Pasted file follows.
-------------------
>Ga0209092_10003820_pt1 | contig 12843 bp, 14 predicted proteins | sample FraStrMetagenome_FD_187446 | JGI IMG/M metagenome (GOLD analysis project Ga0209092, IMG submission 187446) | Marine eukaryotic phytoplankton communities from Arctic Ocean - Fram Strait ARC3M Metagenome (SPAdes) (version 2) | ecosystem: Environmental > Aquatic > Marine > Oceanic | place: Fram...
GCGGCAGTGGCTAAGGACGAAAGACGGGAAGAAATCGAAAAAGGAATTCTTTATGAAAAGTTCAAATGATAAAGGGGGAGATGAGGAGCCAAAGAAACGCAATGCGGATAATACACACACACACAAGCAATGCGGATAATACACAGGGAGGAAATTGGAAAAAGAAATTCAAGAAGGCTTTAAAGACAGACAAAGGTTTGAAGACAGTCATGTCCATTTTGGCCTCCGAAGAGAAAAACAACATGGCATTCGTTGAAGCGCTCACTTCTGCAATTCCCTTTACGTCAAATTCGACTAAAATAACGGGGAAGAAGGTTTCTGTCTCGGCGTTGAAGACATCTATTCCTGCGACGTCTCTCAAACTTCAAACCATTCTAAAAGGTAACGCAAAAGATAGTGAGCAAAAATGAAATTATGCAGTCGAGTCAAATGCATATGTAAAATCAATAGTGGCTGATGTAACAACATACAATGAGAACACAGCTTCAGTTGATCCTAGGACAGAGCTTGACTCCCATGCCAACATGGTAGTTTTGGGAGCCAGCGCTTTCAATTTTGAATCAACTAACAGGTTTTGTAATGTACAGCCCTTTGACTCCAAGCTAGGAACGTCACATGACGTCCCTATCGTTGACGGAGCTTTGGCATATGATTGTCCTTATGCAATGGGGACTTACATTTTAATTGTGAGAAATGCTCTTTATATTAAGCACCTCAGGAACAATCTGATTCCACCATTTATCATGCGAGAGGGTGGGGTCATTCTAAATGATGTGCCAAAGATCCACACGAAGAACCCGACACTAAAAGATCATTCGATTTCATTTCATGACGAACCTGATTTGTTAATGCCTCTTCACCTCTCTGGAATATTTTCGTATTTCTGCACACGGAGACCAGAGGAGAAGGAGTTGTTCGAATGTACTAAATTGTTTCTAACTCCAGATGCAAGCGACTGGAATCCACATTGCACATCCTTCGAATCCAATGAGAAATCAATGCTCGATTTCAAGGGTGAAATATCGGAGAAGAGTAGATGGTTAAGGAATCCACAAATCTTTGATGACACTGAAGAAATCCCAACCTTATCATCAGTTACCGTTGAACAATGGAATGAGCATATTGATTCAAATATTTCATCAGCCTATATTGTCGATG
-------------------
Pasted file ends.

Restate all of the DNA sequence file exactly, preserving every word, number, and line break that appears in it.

>Ga0209092_10003820_pt1 | contig 12843 bp, 14 predicted proteins | sample FraStrMetagenome_FD_187446 | JGI IMG/M metagenome (GOLD analysis project Ga0209092, IMG submission 187446) | Marine eukaryotic phytoplankton communities from Arctic Ocean - Fram Strait ARC3M Metagenome (SPAdes) (version 2) | ecosystem: Environmental > Aquatic > Marine > Oceanic | place: Fram...
GCGGCAGTGGCTAAGGACGAAAGACGGGAAGAAATCGAAAAAGGAATTCTTTATGAAAAGTTCAAATGATAAAGGGGGAGATGAGGAGCCAAAGAAACGCAATGCGGATAATACACACACACACAAGCAATGCGGATAATACACAGGGAGGAAATTGGAAAAAGAAATTCAAGAAGGCTTTAAAGACAGACAAAGGTTTGAAGACAGTCATGTCCATTTTGGCCTCCGAAGAGAAAAACAACATGGCATTCGTTGAAGCGCTCACTTCTGCAATTCCCTTTACGTCAAATTCGACTAAAATAACGGGGAAGAAGGTTTCTGTCTCGGCGTTGAAGACATCTATTCCTGCGACGTCTCTCAAACTTCAAACCATTCTAAAAGGTAACGCAAAAGATAGTGAGCAAAAATGAAATTATGCAGTCGAGTCAAATGCATATGTAAAATCAATAGTGGCTGATGTAACAACATACAATGAGAACACAGCTTCAGTTGATCCTAGGACAGAGCTTGACTCCCATGCCAACATGGTAGTTTTGGGAGCCAGCGCTTTCAATTTTGAATCAACTAACAGGTTTTGTAATGTACAGCCCTTTGACTCCAAGCTAGGAACGTCACATGACGTCCCTATCGTTGACGGAGCTTTGGCATATGATTGTCCTTATGCAATGGGGACTTACATTTTAATTGTGAGAAATGCTCTTTATATTAAGCACCTCAGGAACAATCTGATTCCACCATTTATCATGCGAGAGGGTGGGGTCATTCTAAATGATGTGCCAAAGATCCACACGAAGAACCCGACACTAAAAGATCATTCGATTTCATTTCATGACGAACCTGATTTGTTAATGCCTCTTCACCTCTCTGGAATATTTTCGTATTTCTGCACACGGAGACCAGAGGAGAAGGAGTTGTTCGAATGTACTAAATTGTTTCTAACTCCAGATGCAAGCGACTGGAATCCACATTGCACATCCTTCGAATCCAATGAGAAATCAATGCTCGATTTCAAGGGTGAAATATCGGAGAAGAGTAGATGGTTAAGGAATCCACAAATCTTTGATGACACTGAAGAAATCCCAACCTTATCATCAGTTACCGTTGAACAATGGAATGAGCATATTGATTCAAATATTTCATCAGCCTATATTGTCGATG